For me, this has always been my father. He started mentoring me on professional skills back in high school. And now if I ever run into something I just can't figure out, I'll call him up or we'll talk over a family dinner. The common element here is that these relationships have built up trust.
Building Trust Within the Team
This trust must exist before any advice can start flowing. It's a common troupe that high-powered consultants sweep into a company, immediately call out problems, and then turn around a month later to wonder why no one is moving. This is why! If you want to move and influence people, you need their trust.
A key to building trust, when you are already being set up as the 'expert' is to exercise humility. Here at Improving, we refer to Stephen Covey’s trust behaviors as a starting point. Take for example Listen First. Listening first involves asking questions, being curious, and being genuine about it all. You cannot listen if you insist on projecting your opinion onto others. You must practice active humility to get to the heart of what others have said. Speaking from experience, this behavior can be extraordinarily hard to practice consistently.
Once you listen first, can you jump to offering advice? No, not yet! "Once and done" won't cut it. Instead, you'll need to prove that this behavior flows out of who you are. People are great at detecting phony intent. But once we know someone's character, trust comes more easily.
Humility is only the start. After building trust with a team, the next job of an effective Agile coach is to challenge them. Remember, if the team never improves, the coach isn't effective! A coach must have that vision for where the team could be in the future. Then, they must share that vision and build it with the team.
You need to dream together. After that, you must Confront Reality. This is truly one of the hardest parts of coaching in my own experience. However, the best coaches have a way of making you love them for doing this. Sometimes they pat you on the back, and at other times they apply some swift posterior motivation.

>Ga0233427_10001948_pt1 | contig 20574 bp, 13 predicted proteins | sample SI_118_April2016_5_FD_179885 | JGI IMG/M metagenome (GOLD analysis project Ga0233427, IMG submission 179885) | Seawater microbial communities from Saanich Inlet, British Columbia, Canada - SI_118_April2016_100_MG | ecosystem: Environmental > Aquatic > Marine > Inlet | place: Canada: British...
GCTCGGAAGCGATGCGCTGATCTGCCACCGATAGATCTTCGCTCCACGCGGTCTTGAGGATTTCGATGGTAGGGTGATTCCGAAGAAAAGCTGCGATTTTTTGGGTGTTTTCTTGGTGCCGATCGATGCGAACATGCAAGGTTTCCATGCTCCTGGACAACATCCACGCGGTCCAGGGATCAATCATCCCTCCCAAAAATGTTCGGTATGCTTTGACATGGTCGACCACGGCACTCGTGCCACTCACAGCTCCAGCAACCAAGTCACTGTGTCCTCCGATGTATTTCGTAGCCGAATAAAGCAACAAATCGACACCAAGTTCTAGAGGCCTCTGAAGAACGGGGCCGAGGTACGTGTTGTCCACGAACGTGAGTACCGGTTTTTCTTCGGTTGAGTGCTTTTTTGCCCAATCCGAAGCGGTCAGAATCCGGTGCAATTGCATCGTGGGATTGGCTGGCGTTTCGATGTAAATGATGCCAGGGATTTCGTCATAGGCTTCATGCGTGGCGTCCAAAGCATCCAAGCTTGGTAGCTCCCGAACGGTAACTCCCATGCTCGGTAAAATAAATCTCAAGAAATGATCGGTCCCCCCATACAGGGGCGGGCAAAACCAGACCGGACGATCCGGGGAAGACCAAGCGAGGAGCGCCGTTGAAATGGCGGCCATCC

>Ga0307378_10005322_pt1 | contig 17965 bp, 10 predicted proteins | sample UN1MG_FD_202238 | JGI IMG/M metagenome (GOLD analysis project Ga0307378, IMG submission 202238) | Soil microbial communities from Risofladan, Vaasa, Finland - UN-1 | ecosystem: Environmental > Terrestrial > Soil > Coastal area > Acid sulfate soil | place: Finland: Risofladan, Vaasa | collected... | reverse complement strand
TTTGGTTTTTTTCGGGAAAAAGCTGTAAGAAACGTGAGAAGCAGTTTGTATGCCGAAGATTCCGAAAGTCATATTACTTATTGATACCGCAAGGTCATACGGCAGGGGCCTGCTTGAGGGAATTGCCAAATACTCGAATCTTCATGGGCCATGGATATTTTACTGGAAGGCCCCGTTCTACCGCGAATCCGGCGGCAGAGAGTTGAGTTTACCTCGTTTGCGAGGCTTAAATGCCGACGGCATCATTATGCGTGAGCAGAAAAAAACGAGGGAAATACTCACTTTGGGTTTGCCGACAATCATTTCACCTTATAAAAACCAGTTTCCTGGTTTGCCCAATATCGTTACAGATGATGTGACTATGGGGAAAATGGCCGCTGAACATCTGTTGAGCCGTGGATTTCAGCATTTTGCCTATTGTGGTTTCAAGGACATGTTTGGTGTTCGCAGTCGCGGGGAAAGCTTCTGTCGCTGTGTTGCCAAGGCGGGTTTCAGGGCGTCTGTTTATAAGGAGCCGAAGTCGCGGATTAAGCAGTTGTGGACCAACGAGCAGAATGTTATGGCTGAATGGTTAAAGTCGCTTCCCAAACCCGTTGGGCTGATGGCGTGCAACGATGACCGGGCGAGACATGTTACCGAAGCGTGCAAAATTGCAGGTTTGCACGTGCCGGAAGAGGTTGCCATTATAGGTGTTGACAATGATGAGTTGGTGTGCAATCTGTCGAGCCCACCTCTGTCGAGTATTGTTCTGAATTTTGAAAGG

The coach must pick moments carefully when each of the behaviors is right to use. If all they ever did was humbly listen, the team would remain where they were. If all they did was boldly confront reality, the team would likely tune them out. The most effective coaches ebb and flow through these behaviors. They build a cycle that helps the team reach a cadence of growth. That cadence keeps them moving, and improving, without burning them out.
Sometimes this means the coach must Practice some Accountability. Someone may have missed a goal, or the team could have forgotten to maintain discipline somewhere. How you do this speaks volumes about your character and what you believe about the other party. That can either build or break down trust.
The best coaches I know tend to accept a part of the blame appropriate to their role and influence on the team. By doing so, they make it safe for others to accept their own responsibility too. This demonstrates a real respect for the capabilities and the choices, good or bad, that the team has made.
I have worked with several Agile coaches in my career. Some have been so-so. and others have left an indelible mark on my career, profoundly impacting my practices thereafter. I am deeply thankful for the coaches who built trust with me before they tried to influence my path. Those relationships have remained strong, even during moments when we confronted some of my failures.
The difference, every time, between an effective coach and an ineffective one was how they handled trust. Did they build it? Did that balance humility and boldness in their actions?